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Zhou, W.; Yang, G.; Ni, X.; Diao, S.; Xie, C.; Fan, Q. Crosslinked nanogel for cancer theranostics. Encyclopedia. Available online: https://encyclopedia.pub/entry/1872 (accessed on 06 December 2023).
Zhou W, Yang G, Ni X, Diao S, Xie C, Fan Q. Crosslinked nanogel for cancer theranostics. Encyclopedia. Available at: https://encyclopedia.pub/entry/1872. Accessed December 06, 2023.
Zhou, Wen, Guangzhao Yang, Xiaoyue Ni, Shanchao Diao, Chen Xie, Quli Fan. "Crosslinked nanogel for cancer theranostics" Encyclopedia, https://encyclopedia.pub/entry/1872 (accessed December 06, 2023).
Zhou, W., Yang, G., Ni, X., Diao, S., Xie, C., & Fan, Q.(2020, August 31). Crosslinked nanogel for cancer theranostics. In Encyclopedia. https://encyclopedia.pub/entry/1872
Zhou, Wen, et al. "Crosslinked nanogel for cancer theranostics." Encyclopedia. Web. 31 August, 2020.
Crosslinked nanogel for cancer theranostics
Edit

Crosslinked nanogels the structures of which are covalently crosslinked have better physiological stability than micelles and liposomes, making them more suitable for cancer theranostics. The applications of nanogels in drug and gene delivery as well as development of novel cancer therapeutic methods are first introduced, followed by the introduction of applications in optical and multimodal imaging, and imaging-guided cancer therapy. 

crosslinked nanogel optical imaging cancer therapy

1. Introductio

Cancer is one of the major threats to human lives all over the world [1]. Traditional cancer treatment process divides diagnosis and therapy into different procedures, which is time consuming and requires high cost [2][3]. In contrast, cancer theranostics which combines diagnosis and therapy into one system can overcome such disadvantages, and has shown great potential in the field of cancer treatment [4][5][6]. Recently, phototheranostics, which based on optical imaging, have been widely studied because of their unique advantages such as high safety and sensitivity, low cost and capability of multi-channel imaging [7][8][9][10][11]. Numerous phototheranostic systems based on variety of materials such as small molecular dyes [12][13], anti-cancer drugs [14][15] and biomacromolecules [16] have been developed. However, as theranostics require the combination of multiple functionalities including imaging and therapy, complicated synthetic procedures are usually inevitable [17][18]. Therefore, developing phototheranostic systems based on multifunctional and facile synthesized materials is in high demand.

Among numerous materials for phototheranostics, nanomaterials have shown great promise and been widely applied in the field of cancer imaging and therapy [19][20]. Compared with small molecular dyes or drugs, nanomaterials can be easily prepared via nano-based preparation methods such as nanoprecipitation and nanoemulsion [21][22][23]. Some inorganic nanoparticles or 2D nanomaterials have unique optical properties, which can be used as phototheranostics directly [24][25][26][27]. In addition, different functionalities can be integrated into nanomaterials by simply doping or linking different moieties [28][29]. Anti-cancer drugs can also be absorbed or covalently linked onto such nanomaterials, endowing them with the capability for chemotherapy [30][31]. For organic nanomaterials, hydrophobic anti-cancer drugs or photosensitizers as well as optical imaging contrast agents can be encapsulated into micelles or liposomes simultaneously, which is a conventional way to construct phototheranostic platforms [32][33][34][35]. Owing to their relatively good biocompatibility, organic nanoparticles have gained increasing attention in the field of phototheranostics.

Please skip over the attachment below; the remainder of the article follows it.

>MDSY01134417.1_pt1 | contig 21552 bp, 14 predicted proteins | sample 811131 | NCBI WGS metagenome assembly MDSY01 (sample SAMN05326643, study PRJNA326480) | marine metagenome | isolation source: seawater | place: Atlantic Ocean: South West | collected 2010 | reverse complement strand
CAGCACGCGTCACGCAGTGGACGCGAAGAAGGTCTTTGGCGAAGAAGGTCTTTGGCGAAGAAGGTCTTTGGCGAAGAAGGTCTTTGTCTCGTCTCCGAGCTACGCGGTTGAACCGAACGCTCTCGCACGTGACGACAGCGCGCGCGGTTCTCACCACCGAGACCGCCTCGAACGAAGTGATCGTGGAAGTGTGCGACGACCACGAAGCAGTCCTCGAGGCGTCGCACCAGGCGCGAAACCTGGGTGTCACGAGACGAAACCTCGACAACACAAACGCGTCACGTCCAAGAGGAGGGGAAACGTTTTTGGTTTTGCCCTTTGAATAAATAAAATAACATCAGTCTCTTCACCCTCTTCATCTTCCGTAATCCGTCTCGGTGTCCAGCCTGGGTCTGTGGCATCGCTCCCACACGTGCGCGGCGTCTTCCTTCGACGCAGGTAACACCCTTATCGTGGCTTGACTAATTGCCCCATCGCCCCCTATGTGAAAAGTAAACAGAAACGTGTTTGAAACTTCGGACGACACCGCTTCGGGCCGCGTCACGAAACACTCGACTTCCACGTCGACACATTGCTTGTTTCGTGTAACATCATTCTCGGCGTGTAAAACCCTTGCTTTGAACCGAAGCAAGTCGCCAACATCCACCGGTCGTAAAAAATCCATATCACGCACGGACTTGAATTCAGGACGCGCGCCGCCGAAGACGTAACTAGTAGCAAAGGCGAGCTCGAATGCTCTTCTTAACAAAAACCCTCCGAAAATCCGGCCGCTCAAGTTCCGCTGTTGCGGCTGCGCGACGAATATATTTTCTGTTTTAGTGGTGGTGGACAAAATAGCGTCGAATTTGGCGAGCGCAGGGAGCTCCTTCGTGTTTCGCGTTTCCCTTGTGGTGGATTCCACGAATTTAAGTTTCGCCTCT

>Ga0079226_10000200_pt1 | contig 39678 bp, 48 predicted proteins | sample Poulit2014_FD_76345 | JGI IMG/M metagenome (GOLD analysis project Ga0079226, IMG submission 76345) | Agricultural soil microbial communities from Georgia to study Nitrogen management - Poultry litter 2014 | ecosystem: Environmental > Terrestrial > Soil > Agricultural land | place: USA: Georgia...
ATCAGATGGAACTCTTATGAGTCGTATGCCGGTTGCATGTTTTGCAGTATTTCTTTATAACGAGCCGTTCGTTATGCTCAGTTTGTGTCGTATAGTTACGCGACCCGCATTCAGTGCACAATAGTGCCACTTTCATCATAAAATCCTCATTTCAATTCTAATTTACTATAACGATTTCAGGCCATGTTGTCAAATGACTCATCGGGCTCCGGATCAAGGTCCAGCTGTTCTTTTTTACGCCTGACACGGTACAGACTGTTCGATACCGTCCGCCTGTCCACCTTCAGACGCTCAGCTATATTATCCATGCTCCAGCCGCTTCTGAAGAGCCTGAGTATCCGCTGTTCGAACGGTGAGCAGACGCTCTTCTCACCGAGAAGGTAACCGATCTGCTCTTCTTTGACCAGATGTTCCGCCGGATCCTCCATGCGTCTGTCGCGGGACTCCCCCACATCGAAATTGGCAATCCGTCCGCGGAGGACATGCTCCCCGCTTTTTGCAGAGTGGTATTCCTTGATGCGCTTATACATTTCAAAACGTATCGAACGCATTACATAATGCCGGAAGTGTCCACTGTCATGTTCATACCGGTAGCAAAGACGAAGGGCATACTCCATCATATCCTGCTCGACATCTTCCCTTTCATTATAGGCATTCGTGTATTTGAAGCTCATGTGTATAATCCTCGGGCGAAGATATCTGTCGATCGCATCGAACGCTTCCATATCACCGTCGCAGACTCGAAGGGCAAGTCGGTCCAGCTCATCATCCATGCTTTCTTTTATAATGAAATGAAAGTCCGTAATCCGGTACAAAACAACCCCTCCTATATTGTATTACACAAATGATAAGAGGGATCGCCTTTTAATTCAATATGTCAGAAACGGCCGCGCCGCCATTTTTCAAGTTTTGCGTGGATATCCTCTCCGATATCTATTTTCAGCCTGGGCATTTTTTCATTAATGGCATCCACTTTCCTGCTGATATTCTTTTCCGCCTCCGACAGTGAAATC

Although organic nanoparticles have been widely applied in cancer imaging and therapy, some drawbacks of conventional nanoparticles should be overcome. As most organic nanoparticles are micelles and liposomes, they may dissociate when their concentration decrease lower than the critical micelle concentration [36]. Such a feature makes nanoparticles unstable in harsh conditions such as blood circulation, which further leads to the burst release of encapsulated drugs or contrast agents [37][38]. To overcome such drawbacks, crosslinked nanogels have been chosen in the development of phototheranostic systems. Compared with micelles or liposomes, a crosslinked structure can stabilize the nanogels, leading to the non-dissociable nanostructure [39][40][41][42]. Such structure makes nanogels keep intact in the circulation, thus resulting in improved biodistribution and better tumor accumulation [43][44].

2. Crosslinked Nanogels for Cancer Therapy

Nanomaterials have been widely used as carriers for drug and gene delivery in the field of cancer therapy [45]. As crosslinked nanogels have the advantages including good stability and environmental responsiveness, nanogels can be good candidates for nanocarriers [46]. The crosslinked structure may prevent the burst release of loaded drugs. In addition, an activatable drug- or gene-delivery system can be developed by nanogels with environmental responsiveness [47]. In this section, we summarize applications of nanogels for cancer therapy including chemotherapy, gene therapy and enzyme dynamic therapy. The properties of these nanogels introduced in this section are summarized in Table 1. The most commonly used anti-cancer drug was doxorubicin (DOX), and it can be loaded via electrostatic interaction with nanogels. Drugs can be released under specific responsiveness such as pH, glutathione (GSH) and esterase. However, such method sometimes led to low drug loading capacity. To improve the drug-loading capacity, drug-crosslinked nanogels were designed, and the drug loading capacity can reach as high as 60.8%. For gene therapy, therapeutic RNAs were commonly loaded by ionic interaction, and can be released in a tumor-associated microenvironment.

Table 1. Summary of the nanogels for cancer therapy by loaded drug, loading capacity, responsiveness and animal study.